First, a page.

Clemson student Tucker Hipps’ death was caused by his “voluntarily jumping into the water” from a bridge over Lake Hartwell, and resulted from his own “negligence,” Sigma Phi Epsilon Fraternity Inc., alleges in its answer to a wrongful death lawsuit filed by Hipps’ parents.
Clemson’s former SigEp chapter also filed a motion asking that the case against it be dismissed, because the chapter had been dissolved by the time the lawsuit was filed.
Documents filed at the Pickens County courthouse last week also give the responses of Clemson University and two members of the fraternity who took part in the early morning run across the S.C. 93 bridge last Sept. 22 during which Hipps died. Each allege Hipps’s own “negligence” caused his death.
The wrongful death suit, which seeks $25 million in damages, along with a separate but identical $25 million personal injury suit, claims that fraternity member Robert Carter King confronted Hipps on the bridge about Hipps’ failure to bring breakfast for the group as he had been told, the lawsuit says.
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Then, Hipps, who was still a pledge with the fraternity, went over the bridge and into the lake, the suit alleges.
The parents’ suit contends that King shined the flashlight on his cell phone into the water looking for Hipps and then called another defendant, Campbell T. Starr, on his cell phone. Starr would later tell police that he knew about the pledges’ failure to provide breakfast and that “Tucker would be held responsible.”
In King’s answer, attorneys say King shined his flashlight in order to see the fraternity members running back across the lake on the parallel bridge, denying that he was looking for Hipps.
Starr’s answer to the suit denies that Starr ever told anyone that Hipps would be “held responsible” for the pledges not bringing biscuits.
Starr also denies “ever jumping off one or more bridges over Lake Hartwell and swimming to shore during any Local Chapter participation.” The lawsuit alleges that the fraternity had a long tradition of “requiring, pressuring, encouraging and forcing” pledges to jump off bridges into the lake and swim to shore.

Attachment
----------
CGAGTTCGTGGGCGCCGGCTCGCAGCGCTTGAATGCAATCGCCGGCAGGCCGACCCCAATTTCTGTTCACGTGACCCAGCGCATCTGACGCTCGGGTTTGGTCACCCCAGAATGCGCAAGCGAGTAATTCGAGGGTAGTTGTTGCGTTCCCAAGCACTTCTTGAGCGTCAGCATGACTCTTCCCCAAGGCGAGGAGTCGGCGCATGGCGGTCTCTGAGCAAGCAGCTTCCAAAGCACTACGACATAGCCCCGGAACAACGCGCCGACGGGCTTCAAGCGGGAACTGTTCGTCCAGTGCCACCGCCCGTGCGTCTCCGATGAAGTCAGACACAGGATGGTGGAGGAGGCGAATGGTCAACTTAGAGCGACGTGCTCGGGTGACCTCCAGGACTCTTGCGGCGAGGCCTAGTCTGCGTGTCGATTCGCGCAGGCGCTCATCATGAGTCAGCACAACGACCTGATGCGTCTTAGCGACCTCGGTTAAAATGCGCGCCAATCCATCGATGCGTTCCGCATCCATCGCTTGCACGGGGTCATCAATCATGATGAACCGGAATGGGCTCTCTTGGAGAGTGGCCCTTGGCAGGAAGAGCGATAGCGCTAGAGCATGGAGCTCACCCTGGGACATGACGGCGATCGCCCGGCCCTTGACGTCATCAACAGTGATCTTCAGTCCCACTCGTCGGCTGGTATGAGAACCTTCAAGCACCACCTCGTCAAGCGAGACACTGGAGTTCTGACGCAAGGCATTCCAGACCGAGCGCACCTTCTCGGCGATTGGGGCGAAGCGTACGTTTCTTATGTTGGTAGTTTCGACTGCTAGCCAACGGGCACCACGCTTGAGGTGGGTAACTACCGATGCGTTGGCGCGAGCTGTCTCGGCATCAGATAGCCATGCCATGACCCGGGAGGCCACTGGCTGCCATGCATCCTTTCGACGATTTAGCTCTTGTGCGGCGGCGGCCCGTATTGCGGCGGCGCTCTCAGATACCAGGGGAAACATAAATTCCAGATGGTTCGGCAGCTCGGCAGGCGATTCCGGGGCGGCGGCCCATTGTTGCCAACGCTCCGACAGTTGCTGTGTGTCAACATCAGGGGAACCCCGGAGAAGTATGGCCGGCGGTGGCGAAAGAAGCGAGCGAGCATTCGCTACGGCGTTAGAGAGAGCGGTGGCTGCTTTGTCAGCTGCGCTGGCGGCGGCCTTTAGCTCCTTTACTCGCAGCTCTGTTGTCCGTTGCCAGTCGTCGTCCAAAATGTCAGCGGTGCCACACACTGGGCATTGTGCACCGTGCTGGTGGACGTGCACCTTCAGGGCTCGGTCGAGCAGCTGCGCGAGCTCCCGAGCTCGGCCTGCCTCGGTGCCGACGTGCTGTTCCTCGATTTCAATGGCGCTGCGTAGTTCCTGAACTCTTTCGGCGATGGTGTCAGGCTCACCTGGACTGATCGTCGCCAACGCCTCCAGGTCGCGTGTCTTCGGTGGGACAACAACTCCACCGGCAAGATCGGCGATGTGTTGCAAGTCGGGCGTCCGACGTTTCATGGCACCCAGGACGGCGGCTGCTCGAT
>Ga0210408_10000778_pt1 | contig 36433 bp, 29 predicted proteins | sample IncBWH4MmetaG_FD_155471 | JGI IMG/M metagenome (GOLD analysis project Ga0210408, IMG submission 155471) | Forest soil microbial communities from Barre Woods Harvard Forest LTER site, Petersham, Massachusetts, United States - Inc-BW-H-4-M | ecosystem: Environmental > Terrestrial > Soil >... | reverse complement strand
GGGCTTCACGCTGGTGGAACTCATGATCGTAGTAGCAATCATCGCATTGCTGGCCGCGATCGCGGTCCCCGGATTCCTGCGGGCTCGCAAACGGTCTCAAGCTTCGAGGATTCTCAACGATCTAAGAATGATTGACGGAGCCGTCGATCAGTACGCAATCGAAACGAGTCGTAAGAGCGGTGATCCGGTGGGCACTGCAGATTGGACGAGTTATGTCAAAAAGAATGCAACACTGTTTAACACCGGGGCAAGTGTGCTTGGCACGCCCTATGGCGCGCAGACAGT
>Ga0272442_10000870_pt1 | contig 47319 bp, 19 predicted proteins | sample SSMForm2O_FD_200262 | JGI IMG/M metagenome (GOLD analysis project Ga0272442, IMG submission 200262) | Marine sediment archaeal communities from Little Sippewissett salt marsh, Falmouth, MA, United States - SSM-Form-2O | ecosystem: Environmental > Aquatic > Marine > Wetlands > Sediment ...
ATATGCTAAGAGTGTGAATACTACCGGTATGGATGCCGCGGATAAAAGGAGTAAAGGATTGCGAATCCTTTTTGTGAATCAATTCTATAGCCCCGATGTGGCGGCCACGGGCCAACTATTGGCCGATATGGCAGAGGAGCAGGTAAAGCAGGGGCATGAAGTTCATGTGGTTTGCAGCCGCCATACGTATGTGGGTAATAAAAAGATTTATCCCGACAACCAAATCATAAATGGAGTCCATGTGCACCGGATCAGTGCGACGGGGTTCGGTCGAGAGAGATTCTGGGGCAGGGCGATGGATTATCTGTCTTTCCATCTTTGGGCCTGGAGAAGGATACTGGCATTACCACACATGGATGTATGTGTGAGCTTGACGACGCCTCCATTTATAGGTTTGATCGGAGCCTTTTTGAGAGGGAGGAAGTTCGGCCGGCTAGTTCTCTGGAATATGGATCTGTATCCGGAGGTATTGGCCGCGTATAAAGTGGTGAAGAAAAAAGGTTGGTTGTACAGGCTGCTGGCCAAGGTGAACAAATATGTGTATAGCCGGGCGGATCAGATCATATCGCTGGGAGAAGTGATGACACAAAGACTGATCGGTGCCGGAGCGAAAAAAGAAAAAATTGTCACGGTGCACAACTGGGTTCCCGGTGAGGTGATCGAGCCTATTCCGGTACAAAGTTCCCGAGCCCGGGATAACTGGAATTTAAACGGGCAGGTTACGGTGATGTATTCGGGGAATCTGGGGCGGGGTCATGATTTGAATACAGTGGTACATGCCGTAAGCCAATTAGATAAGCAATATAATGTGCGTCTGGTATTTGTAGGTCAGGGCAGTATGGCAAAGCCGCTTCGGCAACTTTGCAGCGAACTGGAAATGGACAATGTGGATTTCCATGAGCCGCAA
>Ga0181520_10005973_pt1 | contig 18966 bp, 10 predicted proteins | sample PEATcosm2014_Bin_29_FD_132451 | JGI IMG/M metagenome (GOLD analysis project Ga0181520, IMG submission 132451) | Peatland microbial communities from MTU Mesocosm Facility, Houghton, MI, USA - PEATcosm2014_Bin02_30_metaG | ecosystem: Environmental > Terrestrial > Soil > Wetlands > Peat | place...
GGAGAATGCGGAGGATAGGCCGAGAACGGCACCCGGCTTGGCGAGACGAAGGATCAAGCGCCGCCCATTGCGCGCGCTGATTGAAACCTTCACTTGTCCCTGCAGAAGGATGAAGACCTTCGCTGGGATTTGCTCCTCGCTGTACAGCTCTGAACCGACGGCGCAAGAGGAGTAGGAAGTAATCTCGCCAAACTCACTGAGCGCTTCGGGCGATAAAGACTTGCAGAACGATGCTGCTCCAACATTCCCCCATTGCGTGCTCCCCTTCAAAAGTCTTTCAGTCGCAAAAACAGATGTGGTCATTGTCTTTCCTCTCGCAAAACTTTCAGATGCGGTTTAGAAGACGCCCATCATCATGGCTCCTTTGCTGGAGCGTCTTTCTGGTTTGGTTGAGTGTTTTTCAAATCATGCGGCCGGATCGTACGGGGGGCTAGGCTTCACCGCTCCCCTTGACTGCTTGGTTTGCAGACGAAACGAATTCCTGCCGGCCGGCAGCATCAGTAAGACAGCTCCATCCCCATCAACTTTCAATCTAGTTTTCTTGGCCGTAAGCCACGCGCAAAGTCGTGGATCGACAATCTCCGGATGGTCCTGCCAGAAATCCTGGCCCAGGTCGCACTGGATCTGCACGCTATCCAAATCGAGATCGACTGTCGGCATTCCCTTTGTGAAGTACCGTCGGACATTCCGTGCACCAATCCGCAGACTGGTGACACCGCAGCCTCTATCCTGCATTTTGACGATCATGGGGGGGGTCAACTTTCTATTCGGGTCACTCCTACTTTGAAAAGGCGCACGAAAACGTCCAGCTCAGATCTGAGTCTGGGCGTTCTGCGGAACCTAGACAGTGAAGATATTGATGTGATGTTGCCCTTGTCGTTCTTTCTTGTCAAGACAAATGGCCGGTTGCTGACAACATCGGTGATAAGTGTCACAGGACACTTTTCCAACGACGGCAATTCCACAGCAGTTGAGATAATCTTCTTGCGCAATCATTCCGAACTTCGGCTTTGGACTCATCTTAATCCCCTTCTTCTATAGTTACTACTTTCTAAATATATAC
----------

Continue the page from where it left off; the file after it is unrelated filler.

The parents’ lawsuit never made specific allegations as to how Hipps ended up in the water, and the answers provide little information other than denials of involvement.
The fraternity’s answer argues that Hipps’ injuries “were directly and proximately caused and contributed to by Plaintiff’s decedents voluntarily jumping into the water, and/or otherwise voluntarily assuming the risk …”
An autopsy showed that Hipps, a sophomore and graduate of Wren High School, died of head injuries consistent with having hit rip-rap rocks in the shallow water near the end of the bridge.
His body was found on the Oconee County side of the lake, although investigators later determined that he had gone into the water on the Pickens County side.
Fraternity members called the campus police that afternoon, saying they were looking for Hipps. They said he was last seen lagging behind as he was running across the bridge.
The Oconee County Sheriff’s Office is continuing to investigate but assigned the case to a cold-case specialist.
Clemson University, in its answer to the lawsuit, denied allegations that the fraternity run violated university policy.
“This defendant has no knowledge as to how the incident resulting in Tucker’s death occurred,” it says.